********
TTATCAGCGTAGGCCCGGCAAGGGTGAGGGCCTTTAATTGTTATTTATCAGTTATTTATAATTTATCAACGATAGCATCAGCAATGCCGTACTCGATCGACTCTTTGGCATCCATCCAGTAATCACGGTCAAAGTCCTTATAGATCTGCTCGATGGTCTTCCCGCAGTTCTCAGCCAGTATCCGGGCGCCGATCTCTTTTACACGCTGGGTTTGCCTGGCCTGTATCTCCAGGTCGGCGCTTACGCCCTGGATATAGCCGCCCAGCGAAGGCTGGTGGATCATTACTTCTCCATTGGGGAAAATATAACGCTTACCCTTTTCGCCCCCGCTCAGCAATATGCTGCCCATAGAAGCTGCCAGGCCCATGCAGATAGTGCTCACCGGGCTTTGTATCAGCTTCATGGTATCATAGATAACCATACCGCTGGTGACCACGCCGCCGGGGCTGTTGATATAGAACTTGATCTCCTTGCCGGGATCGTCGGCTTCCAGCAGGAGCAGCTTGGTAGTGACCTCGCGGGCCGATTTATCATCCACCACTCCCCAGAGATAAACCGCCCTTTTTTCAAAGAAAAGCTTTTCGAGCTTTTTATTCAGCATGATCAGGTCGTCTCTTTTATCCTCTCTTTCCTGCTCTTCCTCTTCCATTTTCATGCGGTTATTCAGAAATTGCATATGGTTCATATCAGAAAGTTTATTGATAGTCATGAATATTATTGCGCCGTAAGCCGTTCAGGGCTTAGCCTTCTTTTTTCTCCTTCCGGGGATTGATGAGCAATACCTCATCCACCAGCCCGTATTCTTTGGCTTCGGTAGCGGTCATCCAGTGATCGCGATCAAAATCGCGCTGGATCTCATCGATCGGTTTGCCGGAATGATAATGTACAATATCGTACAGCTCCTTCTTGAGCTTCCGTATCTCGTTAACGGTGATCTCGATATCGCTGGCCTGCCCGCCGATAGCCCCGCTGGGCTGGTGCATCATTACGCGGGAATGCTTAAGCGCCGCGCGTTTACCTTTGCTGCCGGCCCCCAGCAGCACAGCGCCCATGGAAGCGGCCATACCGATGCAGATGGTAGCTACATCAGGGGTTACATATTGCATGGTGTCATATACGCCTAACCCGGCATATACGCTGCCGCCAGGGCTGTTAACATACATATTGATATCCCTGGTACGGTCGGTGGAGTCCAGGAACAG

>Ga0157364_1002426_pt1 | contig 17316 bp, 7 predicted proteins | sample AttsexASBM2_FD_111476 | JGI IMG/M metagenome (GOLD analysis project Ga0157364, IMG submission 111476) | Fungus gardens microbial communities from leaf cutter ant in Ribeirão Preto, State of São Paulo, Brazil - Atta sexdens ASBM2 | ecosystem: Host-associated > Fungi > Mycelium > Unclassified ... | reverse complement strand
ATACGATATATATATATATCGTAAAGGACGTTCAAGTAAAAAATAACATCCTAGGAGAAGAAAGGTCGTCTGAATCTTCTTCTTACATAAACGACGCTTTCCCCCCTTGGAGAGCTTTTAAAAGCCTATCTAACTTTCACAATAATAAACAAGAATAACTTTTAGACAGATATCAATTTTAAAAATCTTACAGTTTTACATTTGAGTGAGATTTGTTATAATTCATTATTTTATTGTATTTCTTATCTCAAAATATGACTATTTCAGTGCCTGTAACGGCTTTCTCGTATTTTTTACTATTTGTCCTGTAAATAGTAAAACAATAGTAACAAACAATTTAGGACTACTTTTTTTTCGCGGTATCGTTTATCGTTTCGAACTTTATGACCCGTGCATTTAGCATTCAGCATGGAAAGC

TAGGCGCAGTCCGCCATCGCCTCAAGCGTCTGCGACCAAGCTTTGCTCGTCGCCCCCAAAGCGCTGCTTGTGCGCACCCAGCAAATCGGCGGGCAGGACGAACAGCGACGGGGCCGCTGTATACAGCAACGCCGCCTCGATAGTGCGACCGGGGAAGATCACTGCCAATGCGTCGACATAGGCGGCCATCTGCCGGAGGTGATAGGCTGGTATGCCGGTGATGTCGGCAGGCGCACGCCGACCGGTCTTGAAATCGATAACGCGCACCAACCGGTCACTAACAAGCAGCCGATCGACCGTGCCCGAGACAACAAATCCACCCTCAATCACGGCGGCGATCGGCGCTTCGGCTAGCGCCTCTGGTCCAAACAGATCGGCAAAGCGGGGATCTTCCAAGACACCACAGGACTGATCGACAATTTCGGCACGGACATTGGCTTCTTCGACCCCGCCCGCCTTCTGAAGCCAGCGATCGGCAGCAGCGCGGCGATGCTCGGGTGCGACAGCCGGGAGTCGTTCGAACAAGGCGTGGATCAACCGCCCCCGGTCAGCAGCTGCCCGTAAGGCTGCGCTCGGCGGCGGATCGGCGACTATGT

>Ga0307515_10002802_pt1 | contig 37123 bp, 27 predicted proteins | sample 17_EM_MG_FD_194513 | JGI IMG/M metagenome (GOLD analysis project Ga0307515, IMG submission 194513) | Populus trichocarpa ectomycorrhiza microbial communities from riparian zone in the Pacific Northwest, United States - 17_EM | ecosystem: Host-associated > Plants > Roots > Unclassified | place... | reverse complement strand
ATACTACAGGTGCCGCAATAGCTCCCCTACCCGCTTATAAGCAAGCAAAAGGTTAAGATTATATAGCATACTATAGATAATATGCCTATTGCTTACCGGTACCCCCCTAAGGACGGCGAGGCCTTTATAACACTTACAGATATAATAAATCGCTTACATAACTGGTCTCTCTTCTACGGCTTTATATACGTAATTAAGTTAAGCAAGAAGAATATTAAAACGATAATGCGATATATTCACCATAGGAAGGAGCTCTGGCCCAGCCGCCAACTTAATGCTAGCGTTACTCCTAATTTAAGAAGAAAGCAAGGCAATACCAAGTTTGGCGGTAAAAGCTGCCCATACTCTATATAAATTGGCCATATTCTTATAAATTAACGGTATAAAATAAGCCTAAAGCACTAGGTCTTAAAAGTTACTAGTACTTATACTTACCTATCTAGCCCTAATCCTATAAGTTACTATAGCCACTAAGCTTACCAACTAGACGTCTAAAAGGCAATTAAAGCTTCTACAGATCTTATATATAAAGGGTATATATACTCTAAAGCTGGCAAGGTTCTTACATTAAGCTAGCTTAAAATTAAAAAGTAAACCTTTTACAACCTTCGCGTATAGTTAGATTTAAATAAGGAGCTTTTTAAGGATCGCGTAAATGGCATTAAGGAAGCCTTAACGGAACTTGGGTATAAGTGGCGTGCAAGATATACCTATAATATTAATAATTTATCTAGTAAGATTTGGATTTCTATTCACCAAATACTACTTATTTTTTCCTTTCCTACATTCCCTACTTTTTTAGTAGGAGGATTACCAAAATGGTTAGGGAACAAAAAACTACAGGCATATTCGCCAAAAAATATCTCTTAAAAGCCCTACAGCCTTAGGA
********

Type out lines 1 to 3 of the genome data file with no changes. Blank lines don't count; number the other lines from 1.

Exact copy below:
TTATCAGCGTAGGCCCGGCAAGGGTGAGGGCCTTTAATTGTTATTTATCAGTTATTTATAATTTATCAACGATAGCATCAGCAATGCCGTACTCGATCGACTCTTTGGCATCCATCCAGTAATCACGGTCAAAGTCCTTATAGATCTGCTCGATGGTCTTCCCGCAGTTCTCAGCCAGTATCCGGGCGCCGATCTCTTTTACACGCTGGGTTTGCCTGGCCTGTATCTCCAGGTCGGCGCTTACGCCCTGGATATAGCCGCCCAGCGAAGGCTGGTGGATCATTACTTCTCCATTGGGGAAAATATAACGCTTACCCTTTTCGCCCCCGCTCAGCAATATGCTGCCCATAGAAGCTGCCAGGCCCATGCAGATAGTGCTCACCGGGCTTTGTATCAGCTTCATGGTATCATAGATAACCATACCGCTGGTGACCACGCCGCCGGGGCTGTTGATATAGAACTTGATCTCCTTGCCGGGATCGTCGGCTTCCAGCAGGAGCAGCTTGGTAGTGACCTCGCGGGCCGATTTATCATCCACCACTCCCCAGAGATAAACCGCCCTTTTTTCAAAGAAAAGCTTTTCGAGCTTTTTATTCAGCATGATCAGGTCGTCTCTTTTATCCTCTCTTTCCTGCTCTTCCTCTTCCATTTTCATGCGGTTATTCAGAAATTGCATATGGTTCATATCAGAAAGTTTATTGATAGTCATGAATATTATTGCGCCGTAAGCCGTTCAGGGCTTAGCCTTCTTTTTTCTCCTTCCGGGGATTGATGAGCAATACCTCATCCACCAGCCCGTATTCTTTGGCTTCGGTAGCGGTCATCCAGTGATCGCGATCAAAATCGCGCTGGATCTCATCGATCGGTTTGCCGGAATGATAATGTACAATATCGTACAGCTCCTTCTTGAGCTTCCGTATCTCGTTAACGGTGATCTCGATATCGCTGGCCTGCCCGCCGATAGCCCCGCTGGGCTGGTGCATCATTACGCGGGAATGCTTAAGCGCCGCGCGTTTACCTTTGCTGCCGGCCCCCAGCAGCACAGCGCCCATGGAAGCGGCCATACCGATGCAGATGGTAGCTACATCAGGGGTTACATATTGCATGGTGTCATATACGCCTAACCCGGCATATACGCTGCCGCCAGGGCTGTTAACATACATATTGATATCCCTGGTACGGTCGGTGGAGTCCAGGAACAG

>Ga0157364_1002426_pt1 | contig 17316 bp, 7 predicted proteins | sample AttsexASBM2_FD_111476 | JGI IMG/M metagenome (GOLD analysis project Ga0157364, IMG submission 111476) | Fungus gardens microbial communities from leaf cutter ant in Ribeirão Preto, State of São Paulo, Brazil - Atta sexdens ASBM2 | ecosystem: Host-associated > Fungi > Mycelium > Unclassified ... | reverse complement strand
ATACGATATATATATATATCGTAAAGGACGTTCAAGTAAAAAATAACATCCTAGGAGAAGAAAGGTCGTCTGAATCTTCTTCTTACATAAACGACGCTTTCCCCCCTTGGAGAGCTTTTAAAAGCCTATCTAACTTTCACAATAATAAACAAGAATAACTTTTAGACAGATATCAATTTTAAAAATCTTACAGTTTTACATTTGAGTGAGATTTGTTATAATTCATTATTTTATTGTATTTCTTATCTCAAAATATGACTATTTCAGTGCCTGTAACGGCTTTCTCGTATTTTTTACTATTTGTCCTGTAAATAGTAAAACAATAGTAACAAACAATTTAGGACTACTTTTTTTTCGCGGTATCGTTTATCGTTTCGAACTTTATGACCCGTGCATTTAGCATTCAGCATGGAAAGC